It took about 500 days of negotiation. But on Thursday, February 9, attorneys general representing nearly all 50 states made the announcement: Five banks will pay a combined $25 billion over three years in civil penalties and loan write-downs for having serviced mortgage foreclosure paperwork over the previous four years without proper review. The settlement, say supporters, will compensate homeowners for prior predatory lending practices, reform the banking industry and give the economy a boost. But the context of the case suggests an ulterior motive: socializing the housing market. This by no means is the first such attempt during the Obama years. And the true cost of this shakedown, the largest of its kind since the 1998 tobacco industry settlement, may be far higher than $25 billion.
Last week, Greencarreports.com reported that crony corporation, General Electric, will be purchasing only Chevy Volts for employee use. The move will help General Motors proclaim that the Volt is a success (and help ensure that GE sells more charging stations) as thousands of orders for the vehicle hit the books, conveniently timed to coincide with the run up to the 2012 presidential election.
Last night, NLPC President Peter Flaherty criticized GM's bonuses to United Auto Workers while the company is stil deep in the hole to taxpayers. He appeared on CNN's Situation Room. Here's a transcript:
General Motors reported year end earnings figures today. The company made about $9 billion dollars in 2011. How much of its "fair share" is GM paying in taxes? Zero. In fact, from GM's financial report, they actually received a "benefit" of $110 million for the year. The UAW benefited as well, as they are set to receive $7,000 per worker in profit sharing bonuses.
In a major victory for the National Legal and Policy Center, the Federal Communications Commission (FCC) yesterday reversed itself and revoked a controversial waiver it had granted LightSquared, which would have allowed the company to deploy a national wireless network. The reversal is not only a major setback for LightSquared's billionaire owner Phil Falcone, but puts a harsh spotlight on the role of FCC Chairman Julius Genachowski.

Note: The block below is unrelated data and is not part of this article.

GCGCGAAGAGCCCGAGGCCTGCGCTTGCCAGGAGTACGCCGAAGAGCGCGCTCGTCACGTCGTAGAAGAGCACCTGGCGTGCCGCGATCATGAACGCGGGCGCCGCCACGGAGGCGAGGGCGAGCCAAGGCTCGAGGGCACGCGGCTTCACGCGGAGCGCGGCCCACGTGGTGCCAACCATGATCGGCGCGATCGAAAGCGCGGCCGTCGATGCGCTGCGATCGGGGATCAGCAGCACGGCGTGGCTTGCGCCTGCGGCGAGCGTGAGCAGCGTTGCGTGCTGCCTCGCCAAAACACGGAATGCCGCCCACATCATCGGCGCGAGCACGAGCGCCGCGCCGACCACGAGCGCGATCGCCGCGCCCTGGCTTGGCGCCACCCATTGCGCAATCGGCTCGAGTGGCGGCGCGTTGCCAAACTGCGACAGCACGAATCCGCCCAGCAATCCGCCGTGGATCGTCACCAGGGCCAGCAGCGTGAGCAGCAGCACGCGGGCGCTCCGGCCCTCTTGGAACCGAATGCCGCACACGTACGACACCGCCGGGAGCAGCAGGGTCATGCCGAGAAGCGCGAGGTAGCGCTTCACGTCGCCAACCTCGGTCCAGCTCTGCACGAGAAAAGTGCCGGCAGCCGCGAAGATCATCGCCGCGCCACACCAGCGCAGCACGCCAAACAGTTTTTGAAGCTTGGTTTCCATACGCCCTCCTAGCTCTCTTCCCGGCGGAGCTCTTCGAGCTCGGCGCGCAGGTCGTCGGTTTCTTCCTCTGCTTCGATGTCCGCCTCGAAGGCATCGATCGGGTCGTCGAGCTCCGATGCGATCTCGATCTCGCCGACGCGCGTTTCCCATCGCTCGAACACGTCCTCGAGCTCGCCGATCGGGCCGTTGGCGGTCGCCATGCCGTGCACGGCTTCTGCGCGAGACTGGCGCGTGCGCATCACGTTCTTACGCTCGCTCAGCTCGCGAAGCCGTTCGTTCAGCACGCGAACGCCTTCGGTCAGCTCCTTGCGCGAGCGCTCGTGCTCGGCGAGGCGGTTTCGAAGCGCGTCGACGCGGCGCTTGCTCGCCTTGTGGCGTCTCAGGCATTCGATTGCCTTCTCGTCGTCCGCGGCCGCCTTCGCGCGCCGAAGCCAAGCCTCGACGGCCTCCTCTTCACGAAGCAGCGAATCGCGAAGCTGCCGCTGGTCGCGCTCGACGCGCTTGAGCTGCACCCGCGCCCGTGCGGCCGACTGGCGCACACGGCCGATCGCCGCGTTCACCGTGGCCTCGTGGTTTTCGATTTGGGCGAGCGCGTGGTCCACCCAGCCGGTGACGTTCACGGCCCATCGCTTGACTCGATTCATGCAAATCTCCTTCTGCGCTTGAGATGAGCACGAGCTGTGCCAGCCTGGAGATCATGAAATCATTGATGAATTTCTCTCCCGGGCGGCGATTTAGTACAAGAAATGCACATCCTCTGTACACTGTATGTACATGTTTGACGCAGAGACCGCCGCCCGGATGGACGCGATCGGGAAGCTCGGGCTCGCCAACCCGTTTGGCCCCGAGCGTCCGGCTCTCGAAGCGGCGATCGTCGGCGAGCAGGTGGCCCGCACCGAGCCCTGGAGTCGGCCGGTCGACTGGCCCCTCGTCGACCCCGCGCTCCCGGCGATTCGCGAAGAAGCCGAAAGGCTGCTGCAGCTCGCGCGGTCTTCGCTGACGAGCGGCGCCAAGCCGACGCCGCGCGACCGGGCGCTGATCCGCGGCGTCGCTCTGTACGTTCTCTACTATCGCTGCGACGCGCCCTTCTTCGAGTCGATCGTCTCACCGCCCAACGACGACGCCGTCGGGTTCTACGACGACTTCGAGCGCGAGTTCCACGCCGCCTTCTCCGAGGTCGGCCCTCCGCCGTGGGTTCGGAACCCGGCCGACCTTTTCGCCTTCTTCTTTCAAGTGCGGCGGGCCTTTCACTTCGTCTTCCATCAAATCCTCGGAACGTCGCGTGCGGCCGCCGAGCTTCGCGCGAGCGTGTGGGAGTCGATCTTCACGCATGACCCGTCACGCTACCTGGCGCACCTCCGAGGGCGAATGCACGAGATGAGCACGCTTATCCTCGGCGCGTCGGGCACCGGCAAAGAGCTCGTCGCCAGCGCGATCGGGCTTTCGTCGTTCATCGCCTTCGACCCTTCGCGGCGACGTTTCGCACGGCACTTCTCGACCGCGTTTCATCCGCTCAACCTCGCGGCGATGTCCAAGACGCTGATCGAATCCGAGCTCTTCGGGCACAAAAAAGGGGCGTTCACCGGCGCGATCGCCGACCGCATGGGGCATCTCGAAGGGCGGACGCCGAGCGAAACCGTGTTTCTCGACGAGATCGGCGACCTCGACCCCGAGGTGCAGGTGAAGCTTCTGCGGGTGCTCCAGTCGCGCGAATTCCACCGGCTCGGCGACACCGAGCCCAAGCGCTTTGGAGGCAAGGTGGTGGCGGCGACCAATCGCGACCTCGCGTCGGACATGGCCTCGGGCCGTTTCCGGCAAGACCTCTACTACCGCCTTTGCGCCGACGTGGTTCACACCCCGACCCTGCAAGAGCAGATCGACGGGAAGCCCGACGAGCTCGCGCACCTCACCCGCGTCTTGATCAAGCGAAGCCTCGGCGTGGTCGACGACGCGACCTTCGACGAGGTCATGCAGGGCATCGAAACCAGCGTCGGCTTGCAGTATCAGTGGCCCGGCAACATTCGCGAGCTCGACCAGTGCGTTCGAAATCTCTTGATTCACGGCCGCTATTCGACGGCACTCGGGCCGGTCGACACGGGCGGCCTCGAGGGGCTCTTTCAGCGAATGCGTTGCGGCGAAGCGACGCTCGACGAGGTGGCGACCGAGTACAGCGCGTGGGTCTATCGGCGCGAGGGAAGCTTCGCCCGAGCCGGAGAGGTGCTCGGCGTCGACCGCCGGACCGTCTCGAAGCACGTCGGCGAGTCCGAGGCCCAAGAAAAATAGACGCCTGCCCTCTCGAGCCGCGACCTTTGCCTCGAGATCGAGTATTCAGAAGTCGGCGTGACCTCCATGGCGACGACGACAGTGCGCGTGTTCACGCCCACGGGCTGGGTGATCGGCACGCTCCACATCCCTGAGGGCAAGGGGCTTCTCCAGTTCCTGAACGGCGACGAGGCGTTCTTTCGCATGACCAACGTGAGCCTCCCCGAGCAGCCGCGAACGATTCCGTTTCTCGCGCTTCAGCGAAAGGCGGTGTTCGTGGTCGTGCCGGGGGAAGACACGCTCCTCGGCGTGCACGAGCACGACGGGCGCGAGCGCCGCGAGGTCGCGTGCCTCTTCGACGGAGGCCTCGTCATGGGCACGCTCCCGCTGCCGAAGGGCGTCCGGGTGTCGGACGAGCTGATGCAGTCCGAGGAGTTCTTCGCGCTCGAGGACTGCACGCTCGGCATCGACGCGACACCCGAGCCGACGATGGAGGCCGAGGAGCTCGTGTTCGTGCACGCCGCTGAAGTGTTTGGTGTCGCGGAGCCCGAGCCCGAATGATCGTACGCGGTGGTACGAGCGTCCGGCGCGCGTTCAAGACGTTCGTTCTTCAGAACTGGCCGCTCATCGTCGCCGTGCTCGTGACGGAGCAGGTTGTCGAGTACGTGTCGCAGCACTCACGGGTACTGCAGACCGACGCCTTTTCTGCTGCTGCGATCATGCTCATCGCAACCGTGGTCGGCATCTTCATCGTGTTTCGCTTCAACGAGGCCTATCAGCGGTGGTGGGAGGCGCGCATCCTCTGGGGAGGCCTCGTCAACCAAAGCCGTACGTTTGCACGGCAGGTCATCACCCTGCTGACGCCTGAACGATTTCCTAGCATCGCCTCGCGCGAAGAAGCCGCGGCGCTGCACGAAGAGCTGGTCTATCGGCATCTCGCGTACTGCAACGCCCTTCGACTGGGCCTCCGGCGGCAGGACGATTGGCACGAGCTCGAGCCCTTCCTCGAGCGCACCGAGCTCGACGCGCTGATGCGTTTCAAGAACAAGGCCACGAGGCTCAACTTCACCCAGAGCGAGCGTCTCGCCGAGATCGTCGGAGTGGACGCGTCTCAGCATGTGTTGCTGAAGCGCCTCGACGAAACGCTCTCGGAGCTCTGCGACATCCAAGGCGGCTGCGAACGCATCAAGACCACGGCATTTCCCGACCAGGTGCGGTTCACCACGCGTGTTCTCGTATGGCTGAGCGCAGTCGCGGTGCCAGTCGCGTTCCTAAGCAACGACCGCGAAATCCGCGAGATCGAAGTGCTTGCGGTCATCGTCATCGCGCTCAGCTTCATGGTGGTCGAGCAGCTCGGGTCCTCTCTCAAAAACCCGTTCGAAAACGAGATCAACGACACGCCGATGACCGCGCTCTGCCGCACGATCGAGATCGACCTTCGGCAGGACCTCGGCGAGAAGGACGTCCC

How did a start-up electric car company that raised more than $1 billion suddenly fail to meet government-lending standards, to the point where it can no longer draw on an awarded Department of Energy loan and has therefore halted renovation work on a Delaware plant?
Now Wall Street analysts are wondering the same thing, and the beleaguered lenders at the Department of Energy must be deeply concerned about what they will do next. As Forbesreported yesterday, the close ties between the two speculative companies could produce “two Solyndras for the price of one."
In the words of Yogi Berra, it looks like déjà vu all over again as General Motors plans to "relaunch" the Chevy Volt. Just in case you missed the first rollout that saw certain financial news networks dedicate loads of airtime to help GM build the hype surrounding a vehicle that was to be a savior for GM as support was garnered for a taxpayer bailout and subsequent IPO, we now get a second take on the failed first production.
Among the objections about taxpayer subsidies for the high-profile Chevy Volt, manufactured by Government Motors, is that the many grants, loans and tax breaks that lowered the sticker price on the electric hybrid car facilitated its (paltry) sales for the benefit of wealthier individuals who were purchasing it – those with average annual salaries of $170,000. So can you imagine how happy the affluent customers (like Leonardo DiCaprio) of the heavily subsidized, $102,000 electric Fisker Karma are, to be able to purchase their gimmicky sports sedan at a discount, with a $7,500 tax credit to boot?